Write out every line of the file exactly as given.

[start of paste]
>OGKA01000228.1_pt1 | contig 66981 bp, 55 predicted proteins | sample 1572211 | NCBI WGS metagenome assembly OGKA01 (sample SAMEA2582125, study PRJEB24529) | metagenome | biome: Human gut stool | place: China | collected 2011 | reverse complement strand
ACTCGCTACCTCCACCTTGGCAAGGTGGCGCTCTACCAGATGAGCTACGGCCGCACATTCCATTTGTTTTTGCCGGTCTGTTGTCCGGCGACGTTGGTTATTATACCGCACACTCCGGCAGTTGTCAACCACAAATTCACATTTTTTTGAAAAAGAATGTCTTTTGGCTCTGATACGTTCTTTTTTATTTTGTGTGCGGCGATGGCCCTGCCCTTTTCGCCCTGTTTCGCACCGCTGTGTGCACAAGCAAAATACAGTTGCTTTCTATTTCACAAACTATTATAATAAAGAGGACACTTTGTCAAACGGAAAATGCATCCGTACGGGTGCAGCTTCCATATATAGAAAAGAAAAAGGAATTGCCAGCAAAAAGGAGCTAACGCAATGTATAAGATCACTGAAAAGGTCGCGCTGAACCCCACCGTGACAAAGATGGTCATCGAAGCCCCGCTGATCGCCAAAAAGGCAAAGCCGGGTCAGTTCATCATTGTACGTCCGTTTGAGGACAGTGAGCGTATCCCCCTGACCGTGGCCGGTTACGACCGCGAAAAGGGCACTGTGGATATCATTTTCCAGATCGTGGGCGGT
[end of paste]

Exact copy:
>OGKA01000228.1_pt1 | contig 66981 bp, 55 predicted proteins | sample 1572211 | NCBI WGS metagenome assembly OGKA01 (sample SAMEA2582125, study PRJEB24529) | metagenome | biome: Human gut stool | place: China | collected 2011 | reverse complement strand
ACTCGCTACCTCCACCTTGGCAAGGTGGCGCTCTACCAGATGAGCTACGGCCGCACATTCCATTTGTTTTTGCCGGTCTGTTGTCCGGCGACGTTGGTTATTATACCGCACACTCCGGCAGTTGTCAACCACAAATTCACATTTTTTTGAAAAAGAATGTCTTTTGGCTCTGATACGTTCTTTTTTATTTTGTGTGCGGCGATGGCCCTGCCCTTTTCGCCCTGTTTCGCACCGCTGTGTGCACAAGCAAAATACAGTTGCTTTCTATTTCACAAACTATTATAATAAAGAGGACACTTTGTCAAACGGAAAATGCATCCGTACGGGTGCAGCTTCCATATATAGAAAAGAAAAAGGAATTGCCAGCAAAAAGGAGCTAACGCAATGTATAAGATCACTGAAAAGGTCGCGCTGAACCCCACCGTGACAAAGATGGTCATCGAAGCCCCGCTGATCGCCAAAAAGGCAAAGCCGGGTCAGTTCATCATTGTACGTCCGTTTGAGGACAGTGAGCGTATCCCCCTGACCGTGGCCGGTTACGACCGCGAAAAGGGCACTGTGGATATCATTTTCCAGATCGTGGGCGGT